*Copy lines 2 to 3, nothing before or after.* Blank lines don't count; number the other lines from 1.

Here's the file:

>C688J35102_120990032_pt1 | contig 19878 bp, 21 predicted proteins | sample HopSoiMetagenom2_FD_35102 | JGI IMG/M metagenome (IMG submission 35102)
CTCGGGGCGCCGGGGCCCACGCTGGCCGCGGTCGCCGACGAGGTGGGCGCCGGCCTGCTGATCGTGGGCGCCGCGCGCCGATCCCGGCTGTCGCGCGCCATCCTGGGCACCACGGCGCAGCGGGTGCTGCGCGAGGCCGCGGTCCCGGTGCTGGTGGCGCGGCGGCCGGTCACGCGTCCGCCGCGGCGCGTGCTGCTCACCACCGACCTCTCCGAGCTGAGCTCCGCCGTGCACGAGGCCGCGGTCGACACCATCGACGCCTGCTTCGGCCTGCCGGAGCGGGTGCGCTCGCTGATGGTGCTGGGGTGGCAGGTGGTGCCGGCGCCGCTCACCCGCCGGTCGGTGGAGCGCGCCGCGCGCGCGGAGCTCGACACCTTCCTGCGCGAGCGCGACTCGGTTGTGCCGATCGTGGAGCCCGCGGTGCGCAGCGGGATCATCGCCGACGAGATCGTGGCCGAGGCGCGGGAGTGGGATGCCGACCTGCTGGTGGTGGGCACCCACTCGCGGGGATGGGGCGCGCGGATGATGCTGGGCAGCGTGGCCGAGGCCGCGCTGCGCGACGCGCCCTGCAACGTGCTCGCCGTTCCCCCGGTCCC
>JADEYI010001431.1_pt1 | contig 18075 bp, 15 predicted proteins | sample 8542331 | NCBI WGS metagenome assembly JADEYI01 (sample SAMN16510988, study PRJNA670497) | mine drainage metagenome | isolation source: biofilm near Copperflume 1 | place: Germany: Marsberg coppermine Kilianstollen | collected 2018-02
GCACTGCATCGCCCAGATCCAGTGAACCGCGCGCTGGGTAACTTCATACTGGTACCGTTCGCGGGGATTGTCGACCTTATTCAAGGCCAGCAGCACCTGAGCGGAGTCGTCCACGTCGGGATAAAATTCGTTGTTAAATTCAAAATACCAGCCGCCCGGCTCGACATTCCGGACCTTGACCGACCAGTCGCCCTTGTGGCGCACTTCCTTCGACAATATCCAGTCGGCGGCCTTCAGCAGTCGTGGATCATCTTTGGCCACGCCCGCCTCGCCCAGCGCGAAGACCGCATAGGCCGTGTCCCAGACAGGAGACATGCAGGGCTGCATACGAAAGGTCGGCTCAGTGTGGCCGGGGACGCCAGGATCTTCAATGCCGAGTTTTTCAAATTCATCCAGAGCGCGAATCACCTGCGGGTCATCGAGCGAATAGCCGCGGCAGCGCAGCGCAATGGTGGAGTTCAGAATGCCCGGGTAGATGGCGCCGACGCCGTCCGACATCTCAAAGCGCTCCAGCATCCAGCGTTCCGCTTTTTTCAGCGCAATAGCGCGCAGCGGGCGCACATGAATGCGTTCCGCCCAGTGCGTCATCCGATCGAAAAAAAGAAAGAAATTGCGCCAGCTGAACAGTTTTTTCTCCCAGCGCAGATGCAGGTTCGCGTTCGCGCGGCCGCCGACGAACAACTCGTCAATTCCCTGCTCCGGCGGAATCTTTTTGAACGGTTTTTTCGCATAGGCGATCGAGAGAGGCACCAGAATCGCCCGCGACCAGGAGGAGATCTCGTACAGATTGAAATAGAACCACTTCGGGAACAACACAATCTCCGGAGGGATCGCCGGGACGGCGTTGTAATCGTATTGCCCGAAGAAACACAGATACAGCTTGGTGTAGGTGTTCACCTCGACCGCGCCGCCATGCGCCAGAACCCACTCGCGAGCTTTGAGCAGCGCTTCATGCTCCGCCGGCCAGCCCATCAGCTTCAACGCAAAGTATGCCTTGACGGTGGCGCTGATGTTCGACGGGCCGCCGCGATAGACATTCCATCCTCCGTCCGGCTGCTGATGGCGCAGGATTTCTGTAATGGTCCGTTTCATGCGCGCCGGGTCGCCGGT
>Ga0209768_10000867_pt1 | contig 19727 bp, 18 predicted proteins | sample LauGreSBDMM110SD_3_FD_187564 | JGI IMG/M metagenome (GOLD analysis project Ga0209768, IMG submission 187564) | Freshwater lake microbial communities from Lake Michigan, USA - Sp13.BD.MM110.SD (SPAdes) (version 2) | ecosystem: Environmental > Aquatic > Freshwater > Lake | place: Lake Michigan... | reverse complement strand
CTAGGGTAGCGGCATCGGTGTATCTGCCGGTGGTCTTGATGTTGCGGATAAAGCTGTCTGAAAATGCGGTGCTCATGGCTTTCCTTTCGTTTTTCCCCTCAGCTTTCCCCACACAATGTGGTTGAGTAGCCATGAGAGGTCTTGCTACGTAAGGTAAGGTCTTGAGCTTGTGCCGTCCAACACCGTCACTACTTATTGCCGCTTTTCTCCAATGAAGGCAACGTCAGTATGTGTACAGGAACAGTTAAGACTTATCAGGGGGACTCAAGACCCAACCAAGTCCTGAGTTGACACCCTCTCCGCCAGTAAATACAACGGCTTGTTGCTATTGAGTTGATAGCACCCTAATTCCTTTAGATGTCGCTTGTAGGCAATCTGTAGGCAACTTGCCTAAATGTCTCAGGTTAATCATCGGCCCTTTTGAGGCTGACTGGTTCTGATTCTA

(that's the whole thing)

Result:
CTCGGGGCGCCGGGGCCCACGCTGGCCGCGGTCGCCGACGAGGTGGGCGCCGGCCTGCTGATCGTGGGCGCCGCGCGCCGATCCCGGCTGTCGCGCGCCATCCTGGGCACCACGGCGCAGCGGGTGCTGCGCGAGGCCGCGGTCCCGGTGCTGGTGGCGCGGCGGCCGGTCACGCGTCCGCCGCGGCGCGTGCTGCTCACCACCGACCTCTCCGAGCTGAGCTCCGCCGTGCACGAGGCCGCGGTCGACACCATCGACGCCTGCTTCGGCCTGCCGGAGCGGGTGCGCTCGCTGATGGTGCTGGGGTGGCAGGTGGTGCCGGCGCCGCTCACCCGCCGGTCGGTGGAGCGCGCCGCGCGCGCGGAGCTCGACACCTTCCTGCGCGAGCGCGACTCGGTTGTGCCGATCGTGGAGCCCGCGGTGCGCAGCGGGATCATCGCCGACGAGATCGTGGCCGAGGCGCGGGAGTGGGATGCCGACCTGCTGGTGGTGGGCACCCACTCGCGGGGATGGGGCGCGCGGATGATGCTGGGCAGCGTGGCCGAGGCCGCGCTGCGCGACGCGCCCTGCAACGTGCTCGCCGTTCCCCCGGTCCC
>JADEYI010001431.1_pt1 | contig 18075 bp, 15 predicted proteins | sample 8542331 | NCBI WGS metagenome assembly JADEYI01 (sample SAMN16510988, study PRJNA670497) | mine drainage metagenome | isolation source: biofilm near Copperflume 1 | place: Germany: Marsberg coppermine Kilianstollen | collected 2018-02